Borne

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It’s been far too long since I’ve picked up a sci-fi novel, and it just so happens that an excellent author recently put out a new book! Some of my favourite speculative sci-fi is the Southern Reach Trilogy, the first of which is soon to be made into a film. Jeff VanderMeer’s effective use of creeping horror in his trilogy was unparalleled and I was eager to see what he’d cooked up this time.

Thus, it was with supreme glee that I picked up his newest novel, Borne.

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Right from the beginning I knew that I was going to love this book. Why?

Partially because I so enjoyed Southern Reach, but partially because of this:

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That’s right. It’s an angry bear. Not only that, it’s an angry murder-bear that is quite an important part of this novel. He is atypical of other bears, and I’m not going to ruin things for you by telling you how. But I guarantee you’ll be surprised.

Borne was fantastic. It’s a character-driven science fiction novel that follows Rachel, a young woman living in an unnamed city as a scavenger. One day, Rachel finds Borne while out scavenging and brings him home. She’s unsure of what he is, assuming him to be some type of plant life. As Borne grows and develops, so does his relationship with Rachel.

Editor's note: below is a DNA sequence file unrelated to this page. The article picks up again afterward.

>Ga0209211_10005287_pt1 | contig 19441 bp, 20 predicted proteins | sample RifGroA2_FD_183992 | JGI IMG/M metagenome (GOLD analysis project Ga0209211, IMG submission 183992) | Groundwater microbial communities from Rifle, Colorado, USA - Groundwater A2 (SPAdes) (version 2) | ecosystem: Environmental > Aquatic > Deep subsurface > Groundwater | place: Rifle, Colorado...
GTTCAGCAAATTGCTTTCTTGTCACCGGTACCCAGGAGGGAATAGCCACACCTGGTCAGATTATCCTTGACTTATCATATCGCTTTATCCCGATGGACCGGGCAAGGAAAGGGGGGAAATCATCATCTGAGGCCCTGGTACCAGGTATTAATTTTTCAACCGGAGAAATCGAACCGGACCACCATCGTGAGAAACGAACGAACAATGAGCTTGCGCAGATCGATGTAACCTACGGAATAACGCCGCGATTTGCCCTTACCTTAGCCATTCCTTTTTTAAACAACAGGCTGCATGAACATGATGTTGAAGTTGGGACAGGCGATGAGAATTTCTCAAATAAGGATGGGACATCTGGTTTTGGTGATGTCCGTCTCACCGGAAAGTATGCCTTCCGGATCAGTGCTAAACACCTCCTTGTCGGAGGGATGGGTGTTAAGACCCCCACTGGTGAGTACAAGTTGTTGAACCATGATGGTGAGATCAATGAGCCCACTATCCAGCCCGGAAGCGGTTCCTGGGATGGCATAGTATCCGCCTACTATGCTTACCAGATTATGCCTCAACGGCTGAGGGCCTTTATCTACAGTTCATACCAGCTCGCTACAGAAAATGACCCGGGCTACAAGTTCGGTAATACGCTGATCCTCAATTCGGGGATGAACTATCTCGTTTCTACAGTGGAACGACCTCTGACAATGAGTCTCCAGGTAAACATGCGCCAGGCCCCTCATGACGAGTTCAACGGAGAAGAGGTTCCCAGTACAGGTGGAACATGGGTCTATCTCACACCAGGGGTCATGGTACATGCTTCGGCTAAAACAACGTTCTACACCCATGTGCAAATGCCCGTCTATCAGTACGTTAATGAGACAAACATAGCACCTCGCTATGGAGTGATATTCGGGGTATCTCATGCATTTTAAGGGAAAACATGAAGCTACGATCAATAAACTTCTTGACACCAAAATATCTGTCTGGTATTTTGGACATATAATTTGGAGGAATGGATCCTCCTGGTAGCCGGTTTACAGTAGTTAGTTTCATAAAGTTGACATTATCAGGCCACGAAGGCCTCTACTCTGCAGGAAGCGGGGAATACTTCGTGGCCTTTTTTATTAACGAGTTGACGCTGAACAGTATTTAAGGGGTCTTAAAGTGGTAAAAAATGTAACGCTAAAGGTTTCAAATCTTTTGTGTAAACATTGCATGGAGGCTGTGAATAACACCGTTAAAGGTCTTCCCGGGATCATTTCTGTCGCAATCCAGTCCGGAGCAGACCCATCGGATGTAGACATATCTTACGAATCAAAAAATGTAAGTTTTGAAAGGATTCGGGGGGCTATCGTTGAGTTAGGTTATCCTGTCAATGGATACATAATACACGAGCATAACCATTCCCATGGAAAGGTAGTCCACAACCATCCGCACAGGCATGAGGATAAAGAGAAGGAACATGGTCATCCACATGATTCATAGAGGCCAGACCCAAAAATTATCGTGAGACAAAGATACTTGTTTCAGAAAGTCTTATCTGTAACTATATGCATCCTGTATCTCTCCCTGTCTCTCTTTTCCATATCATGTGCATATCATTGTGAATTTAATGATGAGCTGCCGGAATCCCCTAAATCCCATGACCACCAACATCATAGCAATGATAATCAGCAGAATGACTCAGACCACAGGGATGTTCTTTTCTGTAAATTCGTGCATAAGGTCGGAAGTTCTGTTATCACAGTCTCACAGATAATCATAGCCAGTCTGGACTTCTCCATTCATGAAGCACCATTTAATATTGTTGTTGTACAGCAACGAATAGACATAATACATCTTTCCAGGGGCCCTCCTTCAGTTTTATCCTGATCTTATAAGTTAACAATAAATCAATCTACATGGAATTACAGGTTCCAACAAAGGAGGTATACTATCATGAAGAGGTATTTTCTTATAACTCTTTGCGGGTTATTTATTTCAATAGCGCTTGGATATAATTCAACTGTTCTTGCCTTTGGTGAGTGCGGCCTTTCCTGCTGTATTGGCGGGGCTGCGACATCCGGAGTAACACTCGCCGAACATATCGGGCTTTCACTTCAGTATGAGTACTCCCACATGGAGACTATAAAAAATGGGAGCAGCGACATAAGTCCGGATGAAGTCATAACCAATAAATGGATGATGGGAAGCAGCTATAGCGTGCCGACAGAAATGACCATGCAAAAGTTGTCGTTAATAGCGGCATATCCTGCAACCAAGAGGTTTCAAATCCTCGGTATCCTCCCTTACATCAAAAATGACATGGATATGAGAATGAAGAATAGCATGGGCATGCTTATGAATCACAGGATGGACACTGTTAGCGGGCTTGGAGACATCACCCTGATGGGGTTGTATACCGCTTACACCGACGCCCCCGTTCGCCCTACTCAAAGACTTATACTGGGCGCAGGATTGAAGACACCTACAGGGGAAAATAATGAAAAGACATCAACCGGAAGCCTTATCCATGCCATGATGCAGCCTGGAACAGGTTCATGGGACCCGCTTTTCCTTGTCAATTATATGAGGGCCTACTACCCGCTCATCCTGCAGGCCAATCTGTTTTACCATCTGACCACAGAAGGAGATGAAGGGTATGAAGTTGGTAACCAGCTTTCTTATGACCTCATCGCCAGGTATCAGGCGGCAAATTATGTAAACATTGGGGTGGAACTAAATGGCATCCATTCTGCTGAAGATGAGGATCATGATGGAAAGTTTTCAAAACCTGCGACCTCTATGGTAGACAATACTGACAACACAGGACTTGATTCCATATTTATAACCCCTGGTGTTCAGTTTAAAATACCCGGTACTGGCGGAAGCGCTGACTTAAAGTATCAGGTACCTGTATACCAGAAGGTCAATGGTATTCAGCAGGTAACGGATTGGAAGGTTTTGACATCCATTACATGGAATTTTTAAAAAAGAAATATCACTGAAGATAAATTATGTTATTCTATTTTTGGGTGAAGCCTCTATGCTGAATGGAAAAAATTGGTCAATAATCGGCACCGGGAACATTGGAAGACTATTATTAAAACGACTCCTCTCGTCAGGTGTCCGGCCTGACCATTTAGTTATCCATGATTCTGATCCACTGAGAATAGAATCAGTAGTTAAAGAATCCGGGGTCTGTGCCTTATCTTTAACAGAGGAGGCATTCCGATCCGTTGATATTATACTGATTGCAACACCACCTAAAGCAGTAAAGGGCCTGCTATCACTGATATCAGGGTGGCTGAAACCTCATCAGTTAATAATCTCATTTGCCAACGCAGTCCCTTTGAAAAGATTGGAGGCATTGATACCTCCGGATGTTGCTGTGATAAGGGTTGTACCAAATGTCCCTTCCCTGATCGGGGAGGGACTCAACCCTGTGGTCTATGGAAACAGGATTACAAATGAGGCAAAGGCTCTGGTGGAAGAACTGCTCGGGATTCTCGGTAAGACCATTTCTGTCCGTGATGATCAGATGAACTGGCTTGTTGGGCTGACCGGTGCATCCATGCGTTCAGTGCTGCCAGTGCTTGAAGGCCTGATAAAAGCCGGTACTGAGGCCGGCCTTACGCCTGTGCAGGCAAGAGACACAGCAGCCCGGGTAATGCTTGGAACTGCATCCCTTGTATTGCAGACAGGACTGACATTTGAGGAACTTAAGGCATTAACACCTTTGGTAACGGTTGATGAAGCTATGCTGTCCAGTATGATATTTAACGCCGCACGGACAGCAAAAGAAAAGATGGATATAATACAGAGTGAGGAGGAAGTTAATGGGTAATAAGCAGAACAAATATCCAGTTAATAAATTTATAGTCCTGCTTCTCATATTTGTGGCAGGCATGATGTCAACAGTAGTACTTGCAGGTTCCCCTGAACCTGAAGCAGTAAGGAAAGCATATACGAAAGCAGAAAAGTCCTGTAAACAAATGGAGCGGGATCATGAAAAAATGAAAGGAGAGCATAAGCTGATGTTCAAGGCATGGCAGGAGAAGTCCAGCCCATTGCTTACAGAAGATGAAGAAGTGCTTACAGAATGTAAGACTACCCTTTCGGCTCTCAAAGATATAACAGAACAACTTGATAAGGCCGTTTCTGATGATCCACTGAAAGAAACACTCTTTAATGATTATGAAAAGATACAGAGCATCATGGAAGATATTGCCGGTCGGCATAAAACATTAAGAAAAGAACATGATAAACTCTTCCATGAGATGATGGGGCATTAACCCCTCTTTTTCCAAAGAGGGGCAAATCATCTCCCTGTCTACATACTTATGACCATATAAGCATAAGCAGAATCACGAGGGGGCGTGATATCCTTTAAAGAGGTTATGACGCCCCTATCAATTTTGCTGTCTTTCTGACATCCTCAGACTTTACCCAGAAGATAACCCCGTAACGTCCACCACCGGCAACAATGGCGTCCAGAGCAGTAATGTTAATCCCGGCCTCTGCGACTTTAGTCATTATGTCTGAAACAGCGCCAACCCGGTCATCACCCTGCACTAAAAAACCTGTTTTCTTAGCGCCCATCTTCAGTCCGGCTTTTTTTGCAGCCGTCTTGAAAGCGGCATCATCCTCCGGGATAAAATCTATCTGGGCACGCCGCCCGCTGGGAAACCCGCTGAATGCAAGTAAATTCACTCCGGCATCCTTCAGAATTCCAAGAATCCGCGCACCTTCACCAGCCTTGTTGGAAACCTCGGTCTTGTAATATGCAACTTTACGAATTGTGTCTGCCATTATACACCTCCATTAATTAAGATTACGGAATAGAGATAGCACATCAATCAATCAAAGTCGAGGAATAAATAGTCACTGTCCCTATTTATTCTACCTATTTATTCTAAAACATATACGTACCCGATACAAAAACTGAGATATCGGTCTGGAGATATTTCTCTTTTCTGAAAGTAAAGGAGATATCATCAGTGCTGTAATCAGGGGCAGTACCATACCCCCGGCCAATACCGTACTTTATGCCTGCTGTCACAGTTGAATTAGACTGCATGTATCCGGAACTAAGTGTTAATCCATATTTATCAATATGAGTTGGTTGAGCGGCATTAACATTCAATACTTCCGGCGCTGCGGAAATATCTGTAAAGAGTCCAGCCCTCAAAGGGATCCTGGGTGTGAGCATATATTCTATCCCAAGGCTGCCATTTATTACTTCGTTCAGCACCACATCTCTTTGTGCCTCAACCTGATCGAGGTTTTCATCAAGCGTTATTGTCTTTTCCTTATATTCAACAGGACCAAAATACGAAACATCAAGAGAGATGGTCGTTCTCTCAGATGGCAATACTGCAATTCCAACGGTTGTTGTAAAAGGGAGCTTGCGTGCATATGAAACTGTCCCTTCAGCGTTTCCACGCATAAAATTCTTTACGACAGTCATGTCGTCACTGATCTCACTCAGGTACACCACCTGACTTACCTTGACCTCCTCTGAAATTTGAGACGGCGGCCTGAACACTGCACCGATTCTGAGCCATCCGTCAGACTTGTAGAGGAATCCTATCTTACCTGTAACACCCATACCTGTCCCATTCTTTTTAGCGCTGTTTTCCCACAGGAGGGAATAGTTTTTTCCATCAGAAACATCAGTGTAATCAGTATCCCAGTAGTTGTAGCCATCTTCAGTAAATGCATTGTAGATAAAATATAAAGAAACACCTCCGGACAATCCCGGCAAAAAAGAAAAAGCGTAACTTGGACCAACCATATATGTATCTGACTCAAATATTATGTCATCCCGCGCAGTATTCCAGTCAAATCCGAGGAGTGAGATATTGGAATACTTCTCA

Rachel is a first-person narrator and she’s certainly a likeable one. Though her thought processes are sometimes a bit erratic, that’s to be expected in a post-apocalyptic society. Her relationships with Wick and Borne are rich and complex things that affect each other despite her best efforts.

Wick is an interesting secondary character who gains immense dimension as the story moves forward. I liked him far more at the end of the book than I did at the beginning, but that’s perspective for you!

Borne himself was extraordinary. Remaining a mystery for the entire novel, he was both extremely likeable and quite terrifying. The more I learned of him, the more questions I had. The immense questionability and tragedy of his existence informed the feel of the entire narrative.

All characters, major and minor, are fascinating in different ways. I wouldn’t say no to a book about any of them, if VanderMeer decided to follow up with one.